Eugene Arts Scene: The Book of Esther Rocks Eugene

A beautiful, courageous and savvy Jewish girl charms the king, outsmarts the bad guy and saves her people. What’s not to love about the Purim story? But now it’s been re-imagined as a daring ballet driven by the beat of live rock and gospel music resonant with power and spirit. It doesn’t get much better than that. Eugene is the lucky venue that snagged this world premier of “The Book of Esther: A Rock Gospel Ballet,” and the Jewish Federation of Lane County has been quick to reserve a large block of discounted tickets for the Sunday matinee on May 11 as a fundraiser.

This original work was conceived and choreographed by the Ballet Fantastique’s artistic director, Donna Marisa Bontrager, and her daughter, Hannah Bontrager, the dance company’s executive director, in an unprecedented collaboration with the national award-winning UO Gospel Singers led by Andiel Brown.

The legendary Esther is probably the most enthralling of the relatively few women mentioned by name in the Jewish Bible, and one whose gutsy decisions and astute actions resonate today with contemporary women. The ballet’s narrative begins when Queen Vashti is banished by the drunken King Ahasuerus, and most of us are familiar with the high drama that follows. For thousands of years, knowing the story has been no spoiler to the excitement it generates with each retelling. And what a retelling this is!

“It’s that dramatic, theatrical narrative which so attracted us to ‘The Book of Esther,’ ” Hannah tells OJL. “Ever since we formed Ballet Fantastique 14 years ago, it’s been about retelling compelling stories. Unlike classical ballet, which in a more abstract way is about movement set to music, we are starting with the narrative, and then the dance and music grow organically from that. In this, I think we’re unique, not only in Oregon but in the nation.”

Ballet Fantastique’s previous productions include “Pride and Prejudice” set to jazz in the Roaring Twenties, and “Cinderella” as a rock ballet. The core dance members are two men and six women, including Hannah and her sister, Ashley. “We were very much born into a family of dance,” Hannah says. “We used to put on performances in our basement even before we learned to write. We’d rope in our less-than-willing friends and cousins to participate.”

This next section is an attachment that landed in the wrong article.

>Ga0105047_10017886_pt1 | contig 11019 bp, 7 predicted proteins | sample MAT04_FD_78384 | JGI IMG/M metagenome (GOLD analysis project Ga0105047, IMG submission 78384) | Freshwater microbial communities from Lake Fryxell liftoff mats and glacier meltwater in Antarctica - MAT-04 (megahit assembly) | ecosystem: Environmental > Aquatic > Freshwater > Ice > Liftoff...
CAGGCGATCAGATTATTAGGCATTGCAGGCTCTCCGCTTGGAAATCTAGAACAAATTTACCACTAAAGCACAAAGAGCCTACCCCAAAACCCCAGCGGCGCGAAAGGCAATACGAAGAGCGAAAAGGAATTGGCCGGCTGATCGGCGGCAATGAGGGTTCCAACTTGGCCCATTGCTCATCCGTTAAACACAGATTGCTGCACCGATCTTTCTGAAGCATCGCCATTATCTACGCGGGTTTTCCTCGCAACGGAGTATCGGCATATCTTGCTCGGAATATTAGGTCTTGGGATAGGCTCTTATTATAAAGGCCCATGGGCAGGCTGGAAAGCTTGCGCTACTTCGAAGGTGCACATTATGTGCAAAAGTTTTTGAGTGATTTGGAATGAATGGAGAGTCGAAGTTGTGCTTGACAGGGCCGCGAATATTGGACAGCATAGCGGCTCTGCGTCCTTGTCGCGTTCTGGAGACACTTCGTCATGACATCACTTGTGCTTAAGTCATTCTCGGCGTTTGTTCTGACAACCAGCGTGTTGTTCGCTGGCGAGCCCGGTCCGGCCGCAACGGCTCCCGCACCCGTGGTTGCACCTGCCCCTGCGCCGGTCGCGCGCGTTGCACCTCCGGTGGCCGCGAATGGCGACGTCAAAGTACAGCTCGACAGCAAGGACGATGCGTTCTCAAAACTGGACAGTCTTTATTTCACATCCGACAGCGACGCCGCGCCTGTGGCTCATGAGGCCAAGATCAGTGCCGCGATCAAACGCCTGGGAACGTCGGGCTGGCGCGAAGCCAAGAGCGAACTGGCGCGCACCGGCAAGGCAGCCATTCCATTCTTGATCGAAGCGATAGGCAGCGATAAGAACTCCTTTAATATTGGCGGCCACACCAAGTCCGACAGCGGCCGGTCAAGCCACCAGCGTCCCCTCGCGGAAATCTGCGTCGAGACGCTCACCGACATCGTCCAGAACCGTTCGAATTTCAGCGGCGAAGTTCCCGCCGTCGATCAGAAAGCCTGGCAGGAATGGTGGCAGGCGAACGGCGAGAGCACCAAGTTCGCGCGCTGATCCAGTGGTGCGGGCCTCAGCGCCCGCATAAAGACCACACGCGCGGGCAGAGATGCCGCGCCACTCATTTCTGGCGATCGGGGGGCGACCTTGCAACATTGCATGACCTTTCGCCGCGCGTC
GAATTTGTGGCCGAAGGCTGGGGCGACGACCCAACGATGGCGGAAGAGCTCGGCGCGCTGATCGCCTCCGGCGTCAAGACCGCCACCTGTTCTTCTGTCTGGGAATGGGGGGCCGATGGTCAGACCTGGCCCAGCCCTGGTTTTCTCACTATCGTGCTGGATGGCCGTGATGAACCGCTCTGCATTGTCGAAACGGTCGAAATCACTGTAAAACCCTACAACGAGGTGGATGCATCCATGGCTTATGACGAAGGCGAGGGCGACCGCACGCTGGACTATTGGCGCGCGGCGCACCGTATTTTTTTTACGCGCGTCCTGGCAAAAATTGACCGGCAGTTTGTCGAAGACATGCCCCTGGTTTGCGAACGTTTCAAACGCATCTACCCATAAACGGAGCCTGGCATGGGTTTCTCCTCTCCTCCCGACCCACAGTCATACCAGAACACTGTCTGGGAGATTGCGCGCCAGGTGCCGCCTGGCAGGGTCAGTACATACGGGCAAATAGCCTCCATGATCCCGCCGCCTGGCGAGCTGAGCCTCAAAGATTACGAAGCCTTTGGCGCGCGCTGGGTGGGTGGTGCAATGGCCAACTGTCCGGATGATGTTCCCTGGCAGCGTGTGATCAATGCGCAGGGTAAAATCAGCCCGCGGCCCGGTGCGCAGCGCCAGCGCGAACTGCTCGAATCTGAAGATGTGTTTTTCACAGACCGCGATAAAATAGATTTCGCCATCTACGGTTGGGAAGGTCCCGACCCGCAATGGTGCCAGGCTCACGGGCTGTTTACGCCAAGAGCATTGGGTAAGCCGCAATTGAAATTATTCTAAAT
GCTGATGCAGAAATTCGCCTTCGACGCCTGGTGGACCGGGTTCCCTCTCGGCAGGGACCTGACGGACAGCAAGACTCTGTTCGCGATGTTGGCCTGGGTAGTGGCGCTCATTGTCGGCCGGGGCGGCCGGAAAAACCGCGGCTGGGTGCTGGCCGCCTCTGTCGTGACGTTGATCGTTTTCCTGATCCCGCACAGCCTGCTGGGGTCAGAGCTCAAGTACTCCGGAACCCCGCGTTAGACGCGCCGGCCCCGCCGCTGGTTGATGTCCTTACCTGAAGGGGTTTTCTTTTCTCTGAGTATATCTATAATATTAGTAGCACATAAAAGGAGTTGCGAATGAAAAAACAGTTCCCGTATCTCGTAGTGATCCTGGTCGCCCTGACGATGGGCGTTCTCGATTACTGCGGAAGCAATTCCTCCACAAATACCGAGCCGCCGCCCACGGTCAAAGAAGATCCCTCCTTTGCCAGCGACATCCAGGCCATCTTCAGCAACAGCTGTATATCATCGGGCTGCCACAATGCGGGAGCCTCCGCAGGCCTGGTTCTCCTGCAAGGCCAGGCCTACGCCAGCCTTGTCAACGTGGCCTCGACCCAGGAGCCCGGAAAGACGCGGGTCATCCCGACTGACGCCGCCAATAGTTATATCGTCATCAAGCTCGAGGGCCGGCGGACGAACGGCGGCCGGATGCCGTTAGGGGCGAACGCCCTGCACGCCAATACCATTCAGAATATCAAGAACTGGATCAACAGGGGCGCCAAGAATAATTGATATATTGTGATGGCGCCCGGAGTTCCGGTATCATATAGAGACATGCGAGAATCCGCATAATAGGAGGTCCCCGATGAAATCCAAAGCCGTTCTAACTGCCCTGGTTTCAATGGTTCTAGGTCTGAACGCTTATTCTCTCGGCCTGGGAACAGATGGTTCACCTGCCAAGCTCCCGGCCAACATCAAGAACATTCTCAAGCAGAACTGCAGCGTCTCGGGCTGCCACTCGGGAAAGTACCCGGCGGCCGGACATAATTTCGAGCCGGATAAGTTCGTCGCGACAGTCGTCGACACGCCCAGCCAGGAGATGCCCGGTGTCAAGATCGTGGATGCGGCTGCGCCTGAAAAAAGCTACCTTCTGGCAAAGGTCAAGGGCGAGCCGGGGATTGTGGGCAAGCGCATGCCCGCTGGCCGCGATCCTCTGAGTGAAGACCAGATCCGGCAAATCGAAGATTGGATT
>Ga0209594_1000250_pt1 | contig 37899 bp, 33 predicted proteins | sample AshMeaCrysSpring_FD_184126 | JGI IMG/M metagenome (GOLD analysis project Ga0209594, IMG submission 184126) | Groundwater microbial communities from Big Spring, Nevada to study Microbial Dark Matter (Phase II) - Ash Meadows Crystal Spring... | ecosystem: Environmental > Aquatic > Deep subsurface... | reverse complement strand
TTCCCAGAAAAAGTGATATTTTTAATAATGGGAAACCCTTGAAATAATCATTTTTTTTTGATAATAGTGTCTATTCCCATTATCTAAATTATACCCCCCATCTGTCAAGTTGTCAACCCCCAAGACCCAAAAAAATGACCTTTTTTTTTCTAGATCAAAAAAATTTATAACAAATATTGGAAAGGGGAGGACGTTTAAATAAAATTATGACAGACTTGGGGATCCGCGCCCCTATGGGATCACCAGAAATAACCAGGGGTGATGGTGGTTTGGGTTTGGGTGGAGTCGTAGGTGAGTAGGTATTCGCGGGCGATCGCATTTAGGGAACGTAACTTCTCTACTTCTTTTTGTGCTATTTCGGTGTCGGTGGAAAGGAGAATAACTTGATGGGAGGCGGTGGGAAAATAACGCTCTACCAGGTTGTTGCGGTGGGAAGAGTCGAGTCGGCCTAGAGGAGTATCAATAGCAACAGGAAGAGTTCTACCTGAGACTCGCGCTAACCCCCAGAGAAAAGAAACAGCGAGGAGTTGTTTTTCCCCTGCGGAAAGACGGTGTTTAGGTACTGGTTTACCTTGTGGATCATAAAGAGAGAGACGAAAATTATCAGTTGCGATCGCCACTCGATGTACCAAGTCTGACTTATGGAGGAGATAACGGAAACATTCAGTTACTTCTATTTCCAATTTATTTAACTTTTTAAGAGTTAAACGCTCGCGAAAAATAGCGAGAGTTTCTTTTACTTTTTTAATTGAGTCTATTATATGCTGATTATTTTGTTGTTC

The Ballet Fantastique production of “The Book of Esther” will run Friday, May 9, to Sunday, May 11, at the Soreng Theater in the Hult Center, Eugene. To order discounted tickets ($28 tickets for just $26) for the 2:30 pm Sunday matinee on May 11 as a fundraiser in support of the Jewish Federation of Lane County, contact jewishfederationlc@gmail.com.

Their Canadian-born mother, Donna Marisa, worked for many years with New York ballet companies and was also a concert pianist. She was one of 10 dancers invited to perform as part of the international Feast of the Tabernacles in Jerusalem, Israel.

In midcareer, Donna Marisa discovered the Russian Vaganova Syllabus and became an expert master teacher in that pedagogy. She uses it exclusively in training the members of Ballet Fantastique and believes in never giving an audience something too “predictable.” At the same time, she takes pride in producing original work that is accessible and fun to experience.

For “The Book of Esther,” Mordechai is being played by Andiel Brown, who has a solid background in dance in addition to his leading the UO Gospel Singers.

“With a chorus of 25 voices, we’re not just having the Gospel Singers stand around in the background,” Hannah says. “They’ll actually interact with the dancers at times and be part of the story. The musicians as well are on stage.”

That’s an example of the process involved in each original Ballet Fantastique production. “It’s a conversation between the choreographers, musicians and dancers, suggested by the story, and evolving slowly from each of these sources and the musical score,” Hannah says. “Artistically and logistically, there have certainly been some challenges in staging our production with such a large choral group, but things have progressed harmoniously.”

 

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